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Thunder 119, Celtics 104

Celtics only half-bad

Potential blowout turns into respectable loss

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By Gary Washburn
Globe Staff / February 23, 2012
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OKLAHOMA CITY - There has to be some momentum and positive feelings generated from the second half of the Celtics’ 119-104 loss to the Thunder last night because it was such a significant and encouraging improvement from the first half.

The Celtics looked uninterested and overwhelmed in the first 24 minutes, allowing a 30-3 run by the Thunder en route to their 72-point first half. In the second half, the Celtics stopped complaining to officials, executed defensively, and sliced a 27-point deficit to 6 before losing at Chesapeake Energy Arena.

It was Boston’s fifth straight loss as the Celtics once again faced a championship-caliber team without three major contributors. But they enter the All-Star break knowing that Rajon Rondo and Brandon Bass will return Tuesday against the Cavaliers.

Last night the Celtics averted what could have been one of their more embarrassing defeats in recent memory and drew to within 108-102 after a Paul Pierce free throw with 3:31 left.

After being thumped Monday in Dallas without Rondo (suspension) and Kevin Garnett, and with Chris Wilcox and Jermaine O’Neal leaving the game with injuries, the Celtics gathered themselves after the first-half debacle and outplayed the Thunder in the final 24 minutes.

“Every once in a while you lose a game and you have a team-building game. Tonight was a team-building game for us,’’ coach Doc Rivers said. “I’m rarely happy, I’m still not. We lost the game. There’s still no moral victories but that was absolutely a team-builder in our locker room and that was terrific.’’

Pierce scored 18 of his 23 points in the second half and Garnett returned from a two-game absence for a personal family issue with 23 points and 13 rebounds in 38 minutes. Russell Westbrook continued his stellar play against the Celtics with 31 points but counterpart Avery Bradley made him work, and contributed 12 points, 5 assists, and 3 blocked shots.

The Celtics used the second half as a reset, adjusting defensively to the Thunder, especially Kevin Durant, who scored 16 points in the first half. In the second, he was 4-for-13 shooting with three turnovers as the Celtics contested every drive with two defenders.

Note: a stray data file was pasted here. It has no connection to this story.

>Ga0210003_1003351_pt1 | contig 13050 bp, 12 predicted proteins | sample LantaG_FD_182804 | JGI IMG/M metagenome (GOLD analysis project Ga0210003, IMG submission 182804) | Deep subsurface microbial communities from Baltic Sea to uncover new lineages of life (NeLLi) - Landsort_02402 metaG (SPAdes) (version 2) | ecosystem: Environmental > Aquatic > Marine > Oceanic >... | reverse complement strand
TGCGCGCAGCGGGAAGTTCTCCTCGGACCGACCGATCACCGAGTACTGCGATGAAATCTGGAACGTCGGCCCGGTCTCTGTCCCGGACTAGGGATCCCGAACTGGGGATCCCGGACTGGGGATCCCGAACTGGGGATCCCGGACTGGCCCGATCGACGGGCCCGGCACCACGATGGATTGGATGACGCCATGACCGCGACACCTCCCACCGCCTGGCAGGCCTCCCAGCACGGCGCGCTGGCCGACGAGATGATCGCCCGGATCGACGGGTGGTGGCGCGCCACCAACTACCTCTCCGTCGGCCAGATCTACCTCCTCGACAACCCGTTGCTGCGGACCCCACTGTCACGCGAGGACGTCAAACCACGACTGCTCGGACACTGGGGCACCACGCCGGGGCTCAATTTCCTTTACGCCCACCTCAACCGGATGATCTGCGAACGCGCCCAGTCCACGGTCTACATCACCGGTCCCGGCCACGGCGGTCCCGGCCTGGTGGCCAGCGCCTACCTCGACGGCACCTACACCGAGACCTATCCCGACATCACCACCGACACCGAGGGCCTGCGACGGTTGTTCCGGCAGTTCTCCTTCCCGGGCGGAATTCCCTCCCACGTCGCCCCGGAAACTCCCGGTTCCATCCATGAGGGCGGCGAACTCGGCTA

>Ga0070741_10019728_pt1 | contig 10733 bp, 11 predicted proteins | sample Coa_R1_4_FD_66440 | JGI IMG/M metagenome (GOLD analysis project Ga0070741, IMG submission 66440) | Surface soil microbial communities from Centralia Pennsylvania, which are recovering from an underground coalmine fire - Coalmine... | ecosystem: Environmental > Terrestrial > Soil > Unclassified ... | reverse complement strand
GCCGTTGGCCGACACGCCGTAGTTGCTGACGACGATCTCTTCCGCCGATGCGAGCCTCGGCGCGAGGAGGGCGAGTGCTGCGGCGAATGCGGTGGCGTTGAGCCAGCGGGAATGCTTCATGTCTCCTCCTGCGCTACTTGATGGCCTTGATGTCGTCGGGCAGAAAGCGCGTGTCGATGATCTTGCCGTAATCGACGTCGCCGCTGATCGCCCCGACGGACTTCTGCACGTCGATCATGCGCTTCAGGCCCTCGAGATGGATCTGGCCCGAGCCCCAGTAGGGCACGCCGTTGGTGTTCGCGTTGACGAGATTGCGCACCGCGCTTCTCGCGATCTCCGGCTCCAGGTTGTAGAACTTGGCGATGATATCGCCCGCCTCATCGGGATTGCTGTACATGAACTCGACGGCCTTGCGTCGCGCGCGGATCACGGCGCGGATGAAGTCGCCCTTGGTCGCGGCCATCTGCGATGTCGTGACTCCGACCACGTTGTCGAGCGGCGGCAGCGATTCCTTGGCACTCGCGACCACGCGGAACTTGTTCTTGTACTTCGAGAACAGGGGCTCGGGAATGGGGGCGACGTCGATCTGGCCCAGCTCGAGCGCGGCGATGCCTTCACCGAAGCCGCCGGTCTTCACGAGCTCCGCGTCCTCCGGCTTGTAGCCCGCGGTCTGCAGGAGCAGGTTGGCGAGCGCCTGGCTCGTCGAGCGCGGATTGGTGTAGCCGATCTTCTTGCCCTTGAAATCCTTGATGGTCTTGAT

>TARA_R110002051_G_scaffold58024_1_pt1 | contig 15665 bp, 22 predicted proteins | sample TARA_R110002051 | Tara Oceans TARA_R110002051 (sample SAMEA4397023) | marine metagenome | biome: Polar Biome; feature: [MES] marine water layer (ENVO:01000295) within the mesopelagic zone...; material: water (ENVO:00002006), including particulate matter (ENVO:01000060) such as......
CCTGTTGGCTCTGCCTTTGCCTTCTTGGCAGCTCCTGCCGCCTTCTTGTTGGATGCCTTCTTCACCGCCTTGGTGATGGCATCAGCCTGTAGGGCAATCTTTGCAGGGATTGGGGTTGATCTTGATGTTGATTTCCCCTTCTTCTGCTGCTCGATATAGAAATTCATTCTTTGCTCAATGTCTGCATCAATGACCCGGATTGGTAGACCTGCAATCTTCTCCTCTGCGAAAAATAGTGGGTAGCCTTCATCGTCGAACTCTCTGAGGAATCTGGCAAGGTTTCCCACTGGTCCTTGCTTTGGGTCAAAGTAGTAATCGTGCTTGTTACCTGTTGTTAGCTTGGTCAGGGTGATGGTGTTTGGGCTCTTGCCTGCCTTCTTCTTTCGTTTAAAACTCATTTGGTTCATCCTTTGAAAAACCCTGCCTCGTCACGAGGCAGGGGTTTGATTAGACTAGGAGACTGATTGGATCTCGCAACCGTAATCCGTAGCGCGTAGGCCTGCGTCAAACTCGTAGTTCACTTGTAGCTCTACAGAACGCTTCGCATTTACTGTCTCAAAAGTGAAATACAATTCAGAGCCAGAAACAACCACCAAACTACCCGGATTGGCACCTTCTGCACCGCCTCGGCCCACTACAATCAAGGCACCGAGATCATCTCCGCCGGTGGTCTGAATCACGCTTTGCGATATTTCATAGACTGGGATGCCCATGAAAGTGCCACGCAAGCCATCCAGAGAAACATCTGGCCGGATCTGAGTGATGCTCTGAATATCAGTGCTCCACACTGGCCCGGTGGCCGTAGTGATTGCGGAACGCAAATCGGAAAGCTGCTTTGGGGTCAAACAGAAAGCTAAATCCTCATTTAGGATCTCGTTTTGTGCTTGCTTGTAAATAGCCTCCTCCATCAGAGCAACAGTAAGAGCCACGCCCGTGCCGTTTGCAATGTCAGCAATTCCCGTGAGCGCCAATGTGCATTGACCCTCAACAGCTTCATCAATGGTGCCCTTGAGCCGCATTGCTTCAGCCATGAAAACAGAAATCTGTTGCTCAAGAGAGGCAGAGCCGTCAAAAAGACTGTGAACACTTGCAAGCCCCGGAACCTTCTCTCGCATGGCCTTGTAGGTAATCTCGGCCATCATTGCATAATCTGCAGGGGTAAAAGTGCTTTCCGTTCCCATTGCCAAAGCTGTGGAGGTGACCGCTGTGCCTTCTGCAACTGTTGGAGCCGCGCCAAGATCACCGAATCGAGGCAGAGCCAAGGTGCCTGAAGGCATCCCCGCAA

Westbrook repeatedly beat the Celtics’ point guards off the dribble and was able to free himself for open jumpers. The Thunder are the league’s third-ranked scoring defense but the Celtics offered more resistance and a better effort after halftime.

“We like what we did, we gave a great effort,’’ guard Ray Allen said. “We proved offensively that if we play the right way, we can score. We scored 100-plus points tonight and we have guys that can score on this roster.’’

The Celtics methodically reduced the lead in the third quarter and eventually found a defensive scheme that frustrated the Thunder. After trailing, 90-64, following a Westbrook 3-point play, they ended the quarter on a 16-4 run.

Allen then scored 7 points of an 11-2 run that cut the deficit to 108-102.

“I like the way we did play in the second half,’’ Pierce said. “We could have looked at the score, and the All-Star break is starting, and really packed it in. If we would have withstood that one run in the first quarter . . . I kind of hurt us by getting in foul trouble. That really put us in a difficult situation. But outside of that, we saw some positive things. Guys wouldn’t give up.’’

The Celtics trailed, 72-49, at the half after leading, 22-12, in the first quarter.

But the Thunder tallied 23 of the next 26 points for a 35-25 lead by the time the quarter ended, a 20-point swing. Durant and Westbrook combined for 18 points as the Thunder converted 8 of their final 10 shots of the quarter.

In a first-half stretch, Oklahoma City made 20 of 27 shots as the Celtics again looked old. Rivers tried not to exhaust his veterans with heavy minutes. That predicament proved costly as the Thunder took turns draining 3-pointers or forcing turnovers for fast breaks.

The Celtics’ streak of holding 29 consecutive opponents under 100 points was nearly snapped in the first half. And when the Thunder scored the first 4 points of the third quarter to extend their lead to 76-49, the Celtics seemed incapable of any response. They recaptured some confidence in the final 22 minutes.

“Those three guys [Garnett, Pierce and Allen], I really respect and appreciate what they bring every night,’’ Oklahoma City coach Scott Brooks said. “Those guys are champions. We knew going into this game, even when we had the big lead that they were not going to sit down and watch the game go by; they were going to compete.’’

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